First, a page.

Each Fund intends to invest first in Index Commodity Contracts. Thereafter, if a Fund reaches the position limits applicable to one or more Index Commodity Contracts or a “Futures Exchange” [8] imposes limitations on the Fund's ability to maintain or increase its positions in an Index Commodity Contract after reaching accountability levels or a price limit is in effect on an Index Commodity Contract during the last 30 minutes of its regular trading session, the Fund's intention is to invest first in Cleared Swaps, to the extent permitted under the position limits applicable to Cleared Swaps and appropriate in light of the liquidity in the Cleared Swaps market, and then, using its commercially reasonable judgment, in Other Commodity Contracts or in Other Commodity Instruments. By using certain or all of these investments, the Managing Owner will endeavor to cause a Fund's performance to closely track that of the Long/Flat Index or Long/Short Index, respectively, over time. The specific circumstances under which investments in Other Commodity Contracts and Other Commodity Instruments may be used are discussed below.

Consistent with seeking to achieve each Fund's investment objective, if a Fund reaches position limits applicable to one or more Index Commodity Contracts or when a Futures Exchange has imposed limitations on a Fund's ability to maintain or increase its positions in an Index Commodity Contract, the Managing Owner may cause a Fund to first enter into or hold Cleared Swaps and then, if applicable, enter into and hold Other Commodity Contracts or Other Commodity Instruments. For example, certain Cleared Swaps have standardized terms similar, and are priced by reference, to a corresponding Index Commodity Contract or Other Commodity Contract. Additionally, certain Other Commodity Instruments can generally be structured as the parties to the contract desire. Therefore, a Fund might enter into multiple Cleared Swaps and/or certain Other Commodity Instruments intended to exactly replicate the performance of one or more Index Commodity Contracts or Other Commodity Contracts, or a single Other Commodity Instrument designed to replicate the performance of the applicable Index as a whole.[9]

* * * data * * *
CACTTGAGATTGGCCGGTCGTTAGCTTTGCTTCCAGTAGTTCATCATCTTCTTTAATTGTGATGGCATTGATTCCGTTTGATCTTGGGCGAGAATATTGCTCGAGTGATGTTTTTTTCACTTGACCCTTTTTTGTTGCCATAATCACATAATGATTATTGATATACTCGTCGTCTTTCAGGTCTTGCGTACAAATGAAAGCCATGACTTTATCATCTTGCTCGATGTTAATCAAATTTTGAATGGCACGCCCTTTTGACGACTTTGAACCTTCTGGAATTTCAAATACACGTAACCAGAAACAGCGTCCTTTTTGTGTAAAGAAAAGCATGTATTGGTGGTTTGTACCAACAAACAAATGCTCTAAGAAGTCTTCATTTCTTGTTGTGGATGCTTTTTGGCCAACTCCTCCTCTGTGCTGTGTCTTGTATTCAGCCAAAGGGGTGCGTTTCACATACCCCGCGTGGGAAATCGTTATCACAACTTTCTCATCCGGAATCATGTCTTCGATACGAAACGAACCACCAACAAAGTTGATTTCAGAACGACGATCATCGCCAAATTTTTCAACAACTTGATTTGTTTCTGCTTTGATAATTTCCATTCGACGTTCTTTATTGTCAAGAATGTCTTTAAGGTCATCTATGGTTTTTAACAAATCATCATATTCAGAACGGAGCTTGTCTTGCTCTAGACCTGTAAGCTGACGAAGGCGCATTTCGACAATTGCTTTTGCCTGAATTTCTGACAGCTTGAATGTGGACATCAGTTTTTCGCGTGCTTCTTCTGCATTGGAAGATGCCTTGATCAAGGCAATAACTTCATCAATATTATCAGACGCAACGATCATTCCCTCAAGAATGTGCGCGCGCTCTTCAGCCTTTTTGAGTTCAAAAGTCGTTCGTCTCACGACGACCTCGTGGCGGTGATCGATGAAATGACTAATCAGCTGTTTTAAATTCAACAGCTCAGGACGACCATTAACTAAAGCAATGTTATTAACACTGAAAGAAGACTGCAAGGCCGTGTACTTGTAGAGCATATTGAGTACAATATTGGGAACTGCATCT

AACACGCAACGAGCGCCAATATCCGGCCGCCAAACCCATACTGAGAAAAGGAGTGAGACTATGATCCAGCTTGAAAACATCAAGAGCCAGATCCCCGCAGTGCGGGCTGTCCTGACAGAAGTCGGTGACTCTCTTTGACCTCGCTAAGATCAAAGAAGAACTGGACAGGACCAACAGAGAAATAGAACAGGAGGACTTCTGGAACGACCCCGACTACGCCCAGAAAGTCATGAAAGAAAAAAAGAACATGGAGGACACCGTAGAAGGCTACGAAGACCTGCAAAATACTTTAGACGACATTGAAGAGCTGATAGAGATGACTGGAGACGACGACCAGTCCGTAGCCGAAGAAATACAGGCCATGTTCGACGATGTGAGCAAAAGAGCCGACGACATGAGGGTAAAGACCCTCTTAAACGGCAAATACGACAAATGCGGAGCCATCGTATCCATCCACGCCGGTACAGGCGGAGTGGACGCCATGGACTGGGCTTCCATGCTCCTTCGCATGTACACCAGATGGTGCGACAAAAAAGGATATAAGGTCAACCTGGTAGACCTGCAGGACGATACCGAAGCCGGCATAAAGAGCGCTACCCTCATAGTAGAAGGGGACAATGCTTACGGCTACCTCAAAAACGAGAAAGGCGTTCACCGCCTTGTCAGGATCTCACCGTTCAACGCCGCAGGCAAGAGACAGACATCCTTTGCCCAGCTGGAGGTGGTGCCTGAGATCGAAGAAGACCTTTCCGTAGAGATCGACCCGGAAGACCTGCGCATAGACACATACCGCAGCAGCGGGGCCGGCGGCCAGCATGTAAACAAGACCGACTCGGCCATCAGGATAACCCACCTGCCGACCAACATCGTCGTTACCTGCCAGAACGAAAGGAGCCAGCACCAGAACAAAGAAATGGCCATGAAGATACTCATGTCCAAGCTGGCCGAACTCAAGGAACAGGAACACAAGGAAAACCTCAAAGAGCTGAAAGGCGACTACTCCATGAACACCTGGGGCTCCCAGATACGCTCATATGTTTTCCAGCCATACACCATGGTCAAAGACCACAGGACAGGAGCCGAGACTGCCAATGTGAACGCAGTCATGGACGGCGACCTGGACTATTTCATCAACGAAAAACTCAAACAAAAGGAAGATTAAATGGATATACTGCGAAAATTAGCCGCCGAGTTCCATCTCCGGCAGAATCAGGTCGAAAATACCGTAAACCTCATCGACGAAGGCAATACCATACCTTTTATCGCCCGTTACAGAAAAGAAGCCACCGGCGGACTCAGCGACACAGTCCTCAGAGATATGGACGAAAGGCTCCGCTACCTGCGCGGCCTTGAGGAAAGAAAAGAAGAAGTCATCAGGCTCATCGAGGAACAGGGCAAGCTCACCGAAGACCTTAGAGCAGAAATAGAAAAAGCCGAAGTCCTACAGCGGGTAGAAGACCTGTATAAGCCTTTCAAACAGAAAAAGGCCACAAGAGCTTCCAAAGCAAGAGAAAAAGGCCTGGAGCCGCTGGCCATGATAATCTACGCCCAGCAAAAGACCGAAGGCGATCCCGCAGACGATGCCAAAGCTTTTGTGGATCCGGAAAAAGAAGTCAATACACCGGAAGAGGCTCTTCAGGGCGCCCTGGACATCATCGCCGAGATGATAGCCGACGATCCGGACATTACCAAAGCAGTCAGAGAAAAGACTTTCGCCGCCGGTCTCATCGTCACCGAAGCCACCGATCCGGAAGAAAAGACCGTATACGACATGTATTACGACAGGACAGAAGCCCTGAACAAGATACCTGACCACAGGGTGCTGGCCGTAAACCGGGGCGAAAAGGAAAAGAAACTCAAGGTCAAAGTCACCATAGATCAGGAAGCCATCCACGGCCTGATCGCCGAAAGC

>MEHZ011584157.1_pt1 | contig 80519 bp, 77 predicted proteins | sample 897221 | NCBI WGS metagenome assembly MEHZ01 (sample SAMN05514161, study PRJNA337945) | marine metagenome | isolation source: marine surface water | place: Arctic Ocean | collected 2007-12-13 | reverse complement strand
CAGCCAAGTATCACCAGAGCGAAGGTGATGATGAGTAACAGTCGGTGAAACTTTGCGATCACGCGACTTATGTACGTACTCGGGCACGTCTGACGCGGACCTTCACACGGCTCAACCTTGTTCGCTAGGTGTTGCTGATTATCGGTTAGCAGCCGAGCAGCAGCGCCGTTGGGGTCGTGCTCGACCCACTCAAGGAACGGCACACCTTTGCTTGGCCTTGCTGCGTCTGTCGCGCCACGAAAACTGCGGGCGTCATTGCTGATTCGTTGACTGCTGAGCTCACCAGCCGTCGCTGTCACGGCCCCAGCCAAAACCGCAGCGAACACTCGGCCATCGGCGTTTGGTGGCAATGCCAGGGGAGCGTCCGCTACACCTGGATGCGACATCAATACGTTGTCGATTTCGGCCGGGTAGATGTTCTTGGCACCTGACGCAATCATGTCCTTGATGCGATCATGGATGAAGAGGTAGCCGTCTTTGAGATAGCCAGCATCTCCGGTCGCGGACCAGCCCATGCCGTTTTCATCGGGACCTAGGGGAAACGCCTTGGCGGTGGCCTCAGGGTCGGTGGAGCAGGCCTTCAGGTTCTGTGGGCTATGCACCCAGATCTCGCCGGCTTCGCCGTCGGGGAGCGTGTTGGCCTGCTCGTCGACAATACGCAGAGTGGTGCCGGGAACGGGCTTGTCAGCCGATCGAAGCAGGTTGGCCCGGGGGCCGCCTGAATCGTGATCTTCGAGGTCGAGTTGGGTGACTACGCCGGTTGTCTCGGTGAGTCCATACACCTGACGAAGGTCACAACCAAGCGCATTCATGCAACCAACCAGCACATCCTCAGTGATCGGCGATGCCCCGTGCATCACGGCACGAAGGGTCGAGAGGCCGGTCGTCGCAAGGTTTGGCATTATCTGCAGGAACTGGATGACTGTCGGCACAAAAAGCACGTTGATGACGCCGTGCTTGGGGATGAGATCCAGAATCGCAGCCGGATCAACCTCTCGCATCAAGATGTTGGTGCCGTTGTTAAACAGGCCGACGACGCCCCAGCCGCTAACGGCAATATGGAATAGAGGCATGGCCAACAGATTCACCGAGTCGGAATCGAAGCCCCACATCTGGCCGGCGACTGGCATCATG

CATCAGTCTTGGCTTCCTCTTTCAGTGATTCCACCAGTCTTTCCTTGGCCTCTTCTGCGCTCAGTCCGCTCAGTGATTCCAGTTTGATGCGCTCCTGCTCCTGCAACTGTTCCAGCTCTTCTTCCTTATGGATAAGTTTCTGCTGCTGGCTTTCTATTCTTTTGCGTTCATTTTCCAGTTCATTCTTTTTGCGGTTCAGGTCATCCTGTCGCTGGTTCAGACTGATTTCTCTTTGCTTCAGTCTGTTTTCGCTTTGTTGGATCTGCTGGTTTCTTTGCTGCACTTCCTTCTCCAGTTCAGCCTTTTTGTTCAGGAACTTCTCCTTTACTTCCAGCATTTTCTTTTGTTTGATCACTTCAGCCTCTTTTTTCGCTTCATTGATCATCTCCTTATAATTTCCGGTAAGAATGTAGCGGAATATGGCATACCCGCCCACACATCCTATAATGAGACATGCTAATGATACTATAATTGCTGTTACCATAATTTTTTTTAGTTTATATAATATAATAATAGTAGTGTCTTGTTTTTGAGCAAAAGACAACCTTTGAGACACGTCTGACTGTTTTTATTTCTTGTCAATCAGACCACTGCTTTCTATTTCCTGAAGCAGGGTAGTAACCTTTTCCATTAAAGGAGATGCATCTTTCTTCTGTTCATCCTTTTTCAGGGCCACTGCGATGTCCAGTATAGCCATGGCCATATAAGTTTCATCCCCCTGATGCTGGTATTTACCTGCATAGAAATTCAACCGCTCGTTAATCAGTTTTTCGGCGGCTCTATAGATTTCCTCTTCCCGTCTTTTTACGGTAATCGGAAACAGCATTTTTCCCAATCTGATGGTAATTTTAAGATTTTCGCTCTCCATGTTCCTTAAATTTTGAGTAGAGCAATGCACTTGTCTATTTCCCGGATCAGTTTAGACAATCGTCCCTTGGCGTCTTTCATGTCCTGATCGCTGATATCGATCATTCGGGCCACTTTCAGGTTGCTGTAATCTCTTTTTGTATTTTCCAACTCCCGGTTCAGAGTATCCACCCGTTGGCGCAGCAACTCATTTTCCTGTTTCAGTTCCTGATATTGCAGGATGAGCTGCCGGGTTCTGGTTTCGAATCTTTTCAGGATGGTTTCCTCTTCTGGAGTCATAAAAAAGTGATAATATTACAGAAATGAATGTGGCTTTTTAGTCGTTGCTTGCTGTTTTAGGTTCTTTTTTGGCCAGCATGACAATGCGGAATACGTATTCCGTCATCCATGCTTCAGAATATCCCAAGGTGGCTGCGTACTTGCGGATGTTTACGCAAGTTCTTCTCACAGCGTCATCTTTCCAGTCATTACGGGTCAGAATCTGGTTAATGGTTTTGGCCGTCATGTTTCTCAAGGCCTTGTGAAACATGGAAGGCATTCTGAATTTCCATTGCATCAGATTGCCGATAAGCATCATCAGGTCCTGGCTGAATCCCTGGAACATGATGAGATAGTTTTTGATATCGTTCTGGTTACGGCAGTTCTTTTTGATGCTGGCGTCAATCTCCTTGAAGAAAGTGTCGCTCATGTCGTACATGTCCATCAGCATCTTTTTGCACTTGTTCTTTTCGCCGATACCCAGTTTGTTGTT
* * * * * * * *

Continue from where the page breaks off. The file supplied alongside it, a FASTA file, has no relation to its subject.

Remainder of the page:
After reaching position limits or when a Futures Exchange has imposed limitations on the Fund's ability to maintain or increase its positions in an Index Commodity Contract as described above, and after entering into or holding Cleared Swaps, a Fund might also enter into or hold Other Commodity Contracts or Other Commodity Instruments that would (1) facilitate effective trading, consistent with a Fund's long/flat or long/short strategy, as applicable; or (2) be expected to alleviate overall deviation between a Fund's performance and that of the Long/Flat Index or Long/Short Index, as applicable, that may result from certain market and trading inefficiencies or other reasons.

By using certain or all of these investments, the Managing Owner will endeavor to cause a Fund's performance to closely track that of the Long/Flat Index or Long/Short Index, as applicable, over time. Each Fund will invest to the fullest extent possible in Index Commodity Contracts and Other Instruments without being leveraged (i.e., without seeking performance that is a multiple (e.g., 2X or 3X) or inverse multiple of the Fund's respective Index) or unable to satisfy its expected current or potential margin or collateral obligations with respect to its investments in Index Commodity Contracts and Other Commodity Contracts or Other Instruments.[10]

Each of the Indexes is currently composed of long, flat, or short (as applicable) positions in Index Commodity Contracts, each of which is subject to speculative position limits and other position limitations, as applicable, which are imposed by either the CFTC or the rules of the Futures Exchanges on which the Index Commodity Contracts are traded. These position limits prohibit any person from holding a position of more than a specific number of such Index Commodity Contracts.